The Future of Music Retail. Streaming vs. Downloads

Updated: May 23, 2019

People who are constantly looking for new music would search for better and faster ways to achieve their goals. There is no doubt that the easiest, cheapest and as a result most satisfying way to listen to your favourite tracks or discover new releases is through digital web resources. Music consumption via internet can be split into two categories – digital music online stores which provide you with permanent mp3 downloads and streaming services that offer interactive or non-interactive music consumption in real time (online). The difference between interactive and non-interactive streaming is that the first one gives you an option to choose a particular song while the other type of streaming, non-interactive, is just an "advanced" radio where specific artist or a track can't be selected, but listener can choose between genres and moods categories.

While it’s hard to tell which of these two models works best for consumers, let’s find some pros and cons for each of them.

1. Price. Let’s take Apple Music as a model of a streaming music provider. The service offers unlimited access to high quality music content for $9.99 monthly subscription fee. It also has special “family packs” and offers for college students. Taking into consideration the average price for a digital album as a permanent download, which is $12.16 at the iTunes Store, $10.52 at Amazon MP3 (Bott, 2010), subscription fee is a much more attractive offer.

2. Content. On the other hand, while there are millions of tracks available for streaming (Spotify claims it has over 35 million songs in its library. Apple claims it has 45 million songs (Chambers, Bradley, & Bradley Chambers, 2019).) some of the artists' music is only available in digital online stores. You won’t be able to find Tailor Swift and Thom Yorke on Spotify as well as King Crimson and Bob Seger on Apple Music. The main reason why some artists keep their albums and songs out of streaming market is a much smaller revenue that they generate from it. “Pandora had the highest per-play royalty rate. At $0.01682 per play, an independent artist would need around 87,515 plays to earn the US monthly minimum wage of $1,472.” (Sanchez, 2019).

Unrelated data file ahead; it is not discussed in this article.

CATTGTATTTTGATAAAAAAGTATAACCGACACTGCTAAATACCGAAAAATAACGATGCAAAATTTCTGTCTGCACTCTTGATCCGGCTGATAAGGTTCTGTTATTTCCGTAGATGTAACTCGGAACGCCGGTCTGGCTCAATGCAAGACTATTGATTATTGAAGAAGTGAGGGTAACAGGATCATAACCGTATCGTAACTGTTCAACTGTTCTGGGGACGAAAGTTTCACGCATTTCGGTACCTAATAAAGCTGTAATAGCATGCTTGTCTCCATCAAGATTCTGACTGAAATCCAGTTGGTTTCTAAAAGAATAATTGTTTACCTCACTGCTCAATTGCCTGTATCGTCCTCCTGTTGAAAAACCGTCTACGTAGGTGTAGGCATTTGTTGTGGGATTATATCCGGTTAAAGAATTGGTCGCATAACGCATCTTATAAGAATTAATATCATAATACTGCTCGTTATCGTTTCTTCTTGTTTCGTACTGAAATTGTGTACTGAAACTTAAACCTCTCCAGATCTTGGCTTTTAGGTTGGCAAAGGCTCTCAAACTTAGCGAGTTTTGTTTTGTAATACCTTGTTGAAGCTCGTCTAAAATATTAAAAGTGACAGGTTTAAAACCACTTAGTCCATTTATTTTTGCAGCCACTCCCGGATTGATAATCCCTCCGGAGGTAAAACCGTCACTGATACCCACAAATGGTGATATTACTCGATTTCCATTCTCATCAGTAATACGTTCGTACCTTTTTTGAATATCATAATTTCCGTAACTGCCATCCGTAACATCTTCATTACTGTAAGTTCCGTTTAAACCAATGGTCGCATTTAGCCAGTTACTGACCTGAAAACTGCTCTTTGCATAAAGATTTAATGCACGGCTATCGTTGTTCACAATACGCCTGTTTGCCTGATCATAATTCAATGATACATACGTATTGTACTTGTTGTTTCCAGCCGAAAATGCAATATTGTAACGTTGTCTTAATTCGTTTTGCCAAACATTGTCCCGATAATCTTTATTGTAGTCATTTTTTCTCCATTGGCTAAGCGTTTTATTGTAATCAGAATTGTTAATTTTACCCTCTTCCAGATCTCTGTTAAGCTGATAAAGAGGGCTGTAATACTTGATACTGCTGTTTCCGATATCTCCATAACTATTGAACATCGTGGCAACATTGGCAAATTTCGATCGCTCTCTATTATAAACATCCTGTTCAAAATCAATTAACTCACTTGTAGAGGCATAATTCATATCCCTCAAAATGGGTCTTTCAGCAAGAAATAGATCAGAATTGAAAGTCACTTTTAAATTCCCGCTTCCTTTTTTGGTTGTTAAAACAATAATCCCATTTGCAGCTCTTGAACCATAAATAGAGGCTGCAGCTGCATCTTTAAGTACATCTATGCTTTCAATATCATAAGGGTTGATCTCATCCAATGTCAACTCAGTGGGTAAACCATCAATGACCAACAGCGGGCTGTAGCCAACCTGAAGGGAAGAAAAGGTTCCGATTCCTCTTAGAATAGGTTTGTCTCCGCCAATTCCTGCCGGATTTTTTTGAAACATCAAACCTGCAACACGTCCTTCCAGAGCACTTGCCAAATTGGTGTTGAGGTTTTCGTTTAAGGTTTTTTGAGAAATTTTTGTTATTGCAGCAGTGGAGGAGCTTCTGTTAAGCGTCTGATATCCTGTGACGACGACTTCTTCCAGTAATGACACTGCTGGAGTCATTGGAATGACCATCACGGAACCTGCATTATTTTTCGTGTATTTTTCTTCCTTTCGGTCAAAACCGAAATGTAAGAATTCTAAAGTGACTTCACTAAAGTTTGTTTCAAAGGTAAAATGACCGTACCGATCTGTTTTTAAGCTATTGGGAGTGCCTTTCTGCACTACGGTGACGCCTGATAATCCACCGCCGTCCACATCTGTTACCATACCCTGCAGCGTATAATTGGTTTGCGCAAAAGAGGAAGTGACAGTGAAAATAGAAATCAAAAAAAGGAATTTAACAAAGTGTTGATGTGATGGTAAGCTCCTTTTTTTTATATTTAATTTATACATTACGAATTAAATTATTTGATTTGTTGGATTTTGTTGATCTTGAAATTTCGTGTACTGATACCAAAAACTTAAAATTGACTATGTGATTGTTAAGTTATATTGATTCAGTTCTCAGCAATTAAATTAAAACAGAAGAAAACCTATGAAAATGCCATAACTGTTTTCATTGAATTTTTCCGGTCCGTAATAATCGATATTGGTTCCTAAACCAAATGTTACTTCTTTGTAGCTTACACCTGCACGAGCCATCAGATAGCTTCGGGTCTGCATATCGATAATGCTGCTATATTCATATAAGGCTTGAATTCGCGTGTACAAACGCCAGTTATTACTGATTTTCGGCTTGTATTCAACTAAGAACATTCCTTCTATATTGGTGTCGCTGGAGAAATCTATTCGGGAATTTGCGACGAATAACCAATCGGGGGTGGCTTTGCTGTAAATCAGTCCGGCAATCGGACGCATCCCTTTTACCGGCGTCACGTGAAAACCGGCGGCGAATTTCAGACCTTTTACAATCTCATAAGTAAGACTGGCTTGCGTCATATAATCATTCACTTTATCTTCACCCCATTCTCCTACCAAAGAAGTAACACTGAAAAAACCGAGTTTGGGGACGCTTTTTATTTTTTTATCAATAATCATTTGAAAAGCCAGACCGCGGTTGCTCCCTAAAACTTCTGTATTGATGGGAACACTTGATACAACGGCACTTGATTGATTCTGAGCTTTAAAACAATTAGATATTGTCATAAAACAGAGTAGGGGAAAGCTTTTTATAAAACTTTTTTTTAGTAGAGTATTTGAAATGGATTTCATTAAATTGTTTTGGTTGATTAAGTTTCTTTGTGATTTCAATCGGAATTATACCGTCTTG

3. Availability. Streaming requires stable internet connection which sometimes can be hard to achieve, for example while in the airplane or covering long distances by car through low network signal areas. In this case having all your music downloaded on the devices becomes a better option. Some streaming services allow “offline listening” mode. Apple Music lets users download and listen to their streaming playlists offline as long as the service subscription is active.

4. Personal preferences. “Webcasters and digital services that broadcast recordings over the Internet (e.g. Pandora, iHeart Radio), cable (e.g. Music Choice), and satellite (e.g. SiriusXM) in radio-style programming where the end users/listeners have limited to no control over the selection of music (non-interactive) pay a royalty for the digital performance of sound recordings to SoundExchange.” (Bogan, 2018). Depending on streaming service policy, users often have an option to choose between free listening which would include audio ads or monthly subscription which removes ads. Every consumer can choose which option suits best his or her own preferences and budget.